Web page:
Dating the New Open TRAP Sound Change in Southeast England 1

1. The Problem

fig01rp015aFigure 1. The earlier closer TRAP, with DRESS and KIT compressed towards FLEECE. RP informant B born around 1900.
Based on narrowband spectrograms, measured from spectral slices.Figure 2. The new open TRAP; F1 completely higher than 600Hz; DRESS and KIT are no longer compressed towards Fleece. RP informant Daniel Jones, born in 1891.
fig003cvenglandsbeandnbec4-Figure 3. The stylized isogloss between Northern British English (NBE) and Southern British English (SBE). Four regiolects of SBE: East Anglian, London, Home Counties (triangle) and Western.

A recently observed sound change (Wells 1982) in southeastern England opened1 TRAP2 pronunciation both in non-regional Received Pronunciation3 (RP) and in regional accents. The timbre of the earlier closer TRAP was IPA [æ]4 (Fig. 1), while new open TRAP is open [æ] (Fig. 2). The criteria for distinguishing new open TRAP, F1 higher than about 600Hz and no compression of DRESS and KIT towards FLEECE, will be explained later. The regional Kentish TRAP sound change had commenced by the 1860s (Wood, 2017). It was also spreading through the home counties (the region surrounding London and bounded by East Sussex, Hampshire and Northamptonshire, Fig.3). The earliest RP speaker with new open TRAP reported by Fabricius (2007) was born in 1926. Did Fabricius catch it starting in RP during the 1920s, or was it already in progress? Figure 2 suggests it was (Daniel Jones born in 1881). Early examples like this are considered controversial, born long before anyone showed any awareness of this sound change in RP. Jones never mentioned it himself, always describing only the earlier closer RP TRAP timbre (1908, 1918, all editions to the 1960s). An additional recording of Jones has recently been analysed by Przedlacka & Ashby (2019). Their vowel diagram (their Fig. 1) also shows Jones’ open TRAP at high F1. Controversial as they may be, it was examples like this, together with regional examples from SE England, that first prompted doubts about the dating of this sound change.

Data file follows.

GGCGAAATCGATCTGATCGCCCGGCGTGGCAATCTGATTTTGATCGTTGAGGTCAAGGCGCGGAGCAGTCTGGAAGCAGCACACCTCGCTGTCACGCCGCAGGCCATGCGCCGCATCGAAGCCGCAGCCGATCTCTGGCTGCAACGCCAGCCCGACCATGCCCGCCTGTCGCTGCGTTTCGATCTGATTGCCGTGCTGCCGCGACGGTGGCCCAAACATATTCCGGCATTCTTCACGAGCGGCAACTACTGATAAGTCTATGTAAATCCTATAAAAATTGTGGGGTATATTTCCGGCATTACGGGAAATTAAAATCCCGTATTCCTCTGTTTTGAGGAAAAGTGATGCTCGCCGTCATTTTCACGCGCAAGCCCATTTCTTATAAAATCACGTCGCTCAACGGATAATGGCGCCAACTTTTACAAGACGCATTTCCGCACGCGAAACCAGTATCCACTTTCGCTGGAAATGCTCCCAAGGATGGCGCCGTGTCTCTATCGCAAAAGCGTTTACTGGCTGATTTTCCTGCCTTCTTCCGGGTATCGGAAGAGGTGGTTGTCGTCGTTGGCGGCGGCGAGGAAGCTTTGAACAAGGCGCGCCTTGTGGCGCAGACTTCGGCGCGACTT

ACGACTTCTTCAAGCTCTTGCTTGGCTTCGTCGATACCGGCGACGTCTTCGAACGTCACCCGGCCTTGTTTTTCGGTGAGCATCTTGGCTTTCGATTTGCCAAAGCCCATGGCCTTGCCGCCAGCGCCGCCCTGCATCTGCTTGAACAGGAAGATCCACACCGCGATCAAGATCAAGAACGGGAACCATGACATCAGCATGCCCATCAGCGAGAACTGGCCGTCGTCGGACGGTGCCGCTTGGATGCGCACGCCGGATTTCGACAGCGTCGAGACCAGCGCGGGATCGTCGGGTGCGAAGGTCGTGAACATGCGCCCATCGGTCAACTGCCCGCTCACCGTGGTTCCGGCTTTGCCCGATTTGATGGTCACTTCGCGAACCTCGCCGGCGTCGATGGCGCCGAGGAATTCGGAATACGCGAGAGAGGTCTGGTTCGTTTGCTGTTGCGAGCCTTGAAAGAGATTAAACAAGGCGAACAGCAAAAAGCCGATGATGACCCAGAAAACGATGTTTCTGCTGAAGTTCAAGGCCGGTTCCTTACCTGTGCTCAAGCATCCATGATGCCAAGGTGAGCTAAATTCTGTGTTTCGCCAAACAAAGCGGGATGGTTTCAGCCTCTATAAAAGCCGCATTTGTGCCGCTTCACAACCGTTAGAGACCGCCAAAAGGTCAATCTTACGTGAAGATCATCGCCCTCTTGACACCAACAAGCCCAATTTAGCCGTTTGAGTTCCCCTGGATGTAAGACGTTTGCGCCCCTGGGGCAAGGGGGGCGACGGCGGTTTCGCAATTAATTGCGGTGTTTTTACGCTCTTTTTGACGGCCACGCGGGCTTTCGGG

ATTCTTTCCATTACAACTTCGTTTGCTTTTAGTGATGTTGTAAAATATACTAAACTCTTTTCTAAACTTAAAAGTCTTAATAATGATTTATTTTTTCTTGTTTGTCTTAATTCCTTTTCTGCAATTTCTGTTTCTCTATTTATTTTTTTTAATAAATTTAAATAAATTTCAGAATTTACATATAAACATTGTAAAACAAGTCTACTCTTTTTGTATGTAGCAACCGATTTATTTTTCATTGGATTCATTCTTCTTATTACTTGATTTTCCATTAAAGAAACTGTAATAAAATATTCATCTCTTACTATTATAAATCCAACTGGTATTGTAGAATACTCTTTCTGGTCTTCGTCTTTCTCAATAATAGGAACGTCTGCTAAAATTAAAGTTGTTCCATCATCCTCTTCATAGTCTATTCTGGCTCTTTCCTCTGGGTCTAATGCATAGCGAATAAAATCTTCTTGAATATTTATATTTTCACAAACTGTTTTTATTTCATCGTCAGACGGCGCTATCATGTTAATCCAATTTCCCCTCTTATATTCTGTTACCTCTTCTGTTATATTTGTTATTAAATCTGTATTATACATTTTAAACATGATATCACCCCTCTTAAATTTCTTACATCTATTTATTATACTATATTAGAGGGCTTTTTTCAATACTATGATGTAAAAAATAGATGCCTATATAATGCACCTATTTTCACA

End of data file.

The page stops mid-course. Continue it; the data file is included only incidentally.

The status of new open TRAP in earlier RP was investigated by analysing the spectra of TRAP instances taken from recordings of RP speakers in two sequences preceding Fabricius’ confirmation: (i) an RP-speaking group born in 1850-1899 (the controversial period), and (ii) a second RP group born in 1900-1930 (the non-controversial period up to Fabricius’ dating). For comparison, published formant data from regional Kentish SBE speakers born in 1860-1895 (Wood, 2017), and recordings of six speakers of 20th century Home Counties SBE (HCSBE) born in 1900-1960 were also included.

Continued at 2. Accents of SE England

Notes

1 For the present study, the terms tongue height and backness etc. follow the usage of the past 150 years (A. M. Bell 1867:15-16, 71, Sweet 1877, D. Jones 1932, IPA 1999), but advisedly because the Bell vowel model has never been validated, but was seriously compromised on numerous occasions (Wood, 1982).

2 Expressions like TRAP are keywords for what J. C. Wells (1982:§2.2) calls lexical sets representing vowels that participated in various sound changes in English, with different outcomes in different dialects. They are more useful than phoneme notation when pronunciations are changing, or where accents differ.

3 The expression Received Pronunciation (RP) is preferred here for the sake of continuity with earlier literature although other rival synonyms have come into use for this accent, especially General British English (GBE) (Lewis 1972) and Standard Southern British English (SSBE) (IPA 1999). SSBE is especially unsuitable as it is also increasingly being used as a nickname for regional HCSBE, the “new standard” (like Lindsey 2019:4). The phonology of non-regional RP nevertheless belongs typologically to SBE.

4 Close [æ] refers to IPA [æ], the timbre of old close TRAP. The timbre of open TRAP was never given an IPA identity and is referred to here as open [æ].

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